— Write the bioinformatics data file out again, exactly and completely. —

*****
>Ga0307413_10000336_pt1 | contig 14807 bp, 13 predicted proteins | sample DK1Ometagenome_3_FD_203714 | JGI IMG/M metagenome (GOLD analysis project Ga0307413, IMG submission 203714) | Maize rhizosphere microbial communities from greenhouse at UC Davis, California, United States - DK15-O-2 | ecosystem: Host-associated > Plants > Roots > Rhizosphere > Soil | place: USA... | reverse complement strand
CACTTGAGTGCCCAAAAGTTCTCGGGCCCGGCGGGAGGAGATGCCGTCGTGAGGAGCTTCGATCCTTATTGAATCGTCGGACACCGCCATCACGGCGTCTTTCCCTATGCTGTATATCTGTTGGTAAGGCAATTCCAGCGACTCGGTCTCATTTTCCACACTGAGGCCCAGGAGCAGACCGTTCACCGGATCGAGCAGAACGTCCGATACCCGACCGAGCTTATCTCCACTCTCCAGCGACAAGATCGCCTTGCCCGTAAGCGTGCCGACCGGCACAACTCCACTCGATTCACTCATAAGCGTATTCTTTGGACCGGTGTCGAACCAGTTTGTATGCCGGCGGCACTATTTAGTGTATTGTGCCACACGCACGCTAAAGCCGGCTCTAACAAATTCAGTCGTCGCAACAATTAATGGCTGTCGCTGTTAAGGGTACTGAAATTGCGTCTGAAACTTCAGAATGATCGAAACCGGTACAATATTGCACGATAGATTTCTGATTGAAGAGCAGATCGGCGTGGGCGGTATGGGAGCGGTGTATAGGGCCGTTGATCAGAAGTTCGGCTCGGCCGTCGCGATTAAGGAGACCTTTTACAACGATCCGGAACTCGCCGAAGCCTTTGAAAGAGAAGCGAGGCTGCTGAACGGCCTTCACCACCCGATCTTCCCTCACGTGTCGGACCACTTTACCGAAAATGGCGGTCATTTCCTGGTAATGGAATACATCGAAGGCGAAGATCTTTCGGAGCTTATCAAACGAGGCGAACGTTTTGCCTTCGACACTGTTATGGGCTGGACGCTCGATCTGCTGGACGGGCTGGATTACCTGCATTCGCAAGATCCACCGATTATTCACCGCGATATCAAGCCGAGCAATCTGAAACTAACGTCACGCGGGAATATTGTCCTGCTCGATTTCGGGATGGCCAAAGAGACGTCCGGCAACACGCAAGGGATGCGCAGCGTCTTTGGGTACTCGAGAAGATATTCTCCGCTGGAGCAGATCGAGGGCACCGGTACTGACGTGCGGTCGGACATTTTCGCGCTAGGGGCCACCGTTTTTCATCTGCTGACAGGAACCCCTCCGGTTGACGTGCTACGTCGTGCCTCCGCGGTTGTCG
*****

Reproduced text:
>Ga0307413_10000336_pt1 | contig 14807 bp, 13 predicted proteins | sample DK1Ometagenome_3_FD_203714 | JGI IMG/M metagenome (GOLD analysis project Ga0307413, IMG submission 203714) | Maize rhizosphere microbial communities from greenhouse at UC Davis, California, United States - DK15-O-2 | ecosystem: Host-associated > Plants > Roots > Rhizosphere > Soil | place: USA... | reverse complement strand
CACTTGAGTGCCCAAAAGTTCTCGGGCCCGGCGGGAGGAGATGCCGTCGTGAGGAGCTTCGATCCTTATTGAATCGTCGGACACCGCCATCACGGCGTCTTTCCCTATGCTGTATATCTGTTGGTAAGGCAATTCCAGCGACTCGGTCTCATTTTCCACACTGAGGCCCAGGAGCAGACCGTTCACCGGATCGAGCAGAACGTCCGATACCCGACCGAGCTTATCTCCACTCTCCAGCGACAAGATCGCCTTGCCCGTAAGCGTGCCGACCGGCACAACTCCACTCGATTCACTCATAAGCGTATTCTTTGGACCGGTGTCGAACCAGTTTGTATGCCGGCGGCACTATTTAGTGTATTGTGCCACACGCACGCTAAAGCCGGCTCTAACAAATTCAGTCGTCGCAACAATTAATGGCTGTCGCTGTTAAGGGTACTGAAATTGCGTCTGAAACTTCAGAATGATCGAAACCGGTACAATATTGCACGATAGATTTCTGATTGAAGAGCAGATCGGCGTGGGCGGTATGGGAGCGGTGTATAGGGCCGTTGATCAGAAGTTCGGCTCGGCCGTCGCGATTAAGGAGACCTTTTACAACGATCCGGAACTCGCCGAAGCCTTTGAAAGAGAAGCGAGGCTGCTGAACGGCCTTCACCACCCGATCTTCCCTCACGTGTCGGACCACTTTACCGAAAATGGCGGTCATTTCCTGGTAATGGAATACATCGAAGGCGAAGATCTTTCGGAGCTTATCAAACGAGGCGAACGTTTTGCCTTCGACACTGTTATGGGCTGGACGCTCGATCTGCTGGACGGGCTGGATTACCTGCATTCGCAAGATCCACCGATTATTCACCGCGATATCAAGCCGAGCAATCTGAAACTAACGTCACGCGGGAATATTGTCCTGCTCGATTTCGGGATGGCCAAAGAGACGTCCGGCAACACGCAAGGGATGCGCAGCGTCTTTGGGTACTCGAGAAGATATTCTCCGCTGGAGCAGATCGAGGGCACCGGTACTGACGTGCGGTCGGACATTTTCGCGCTAGGGGCCACCGTTTTTCATCTGCTGACAGGAACCCCTCCGGTTGACGTGCTACGTCGTGCCTCCGCGGTTGTCG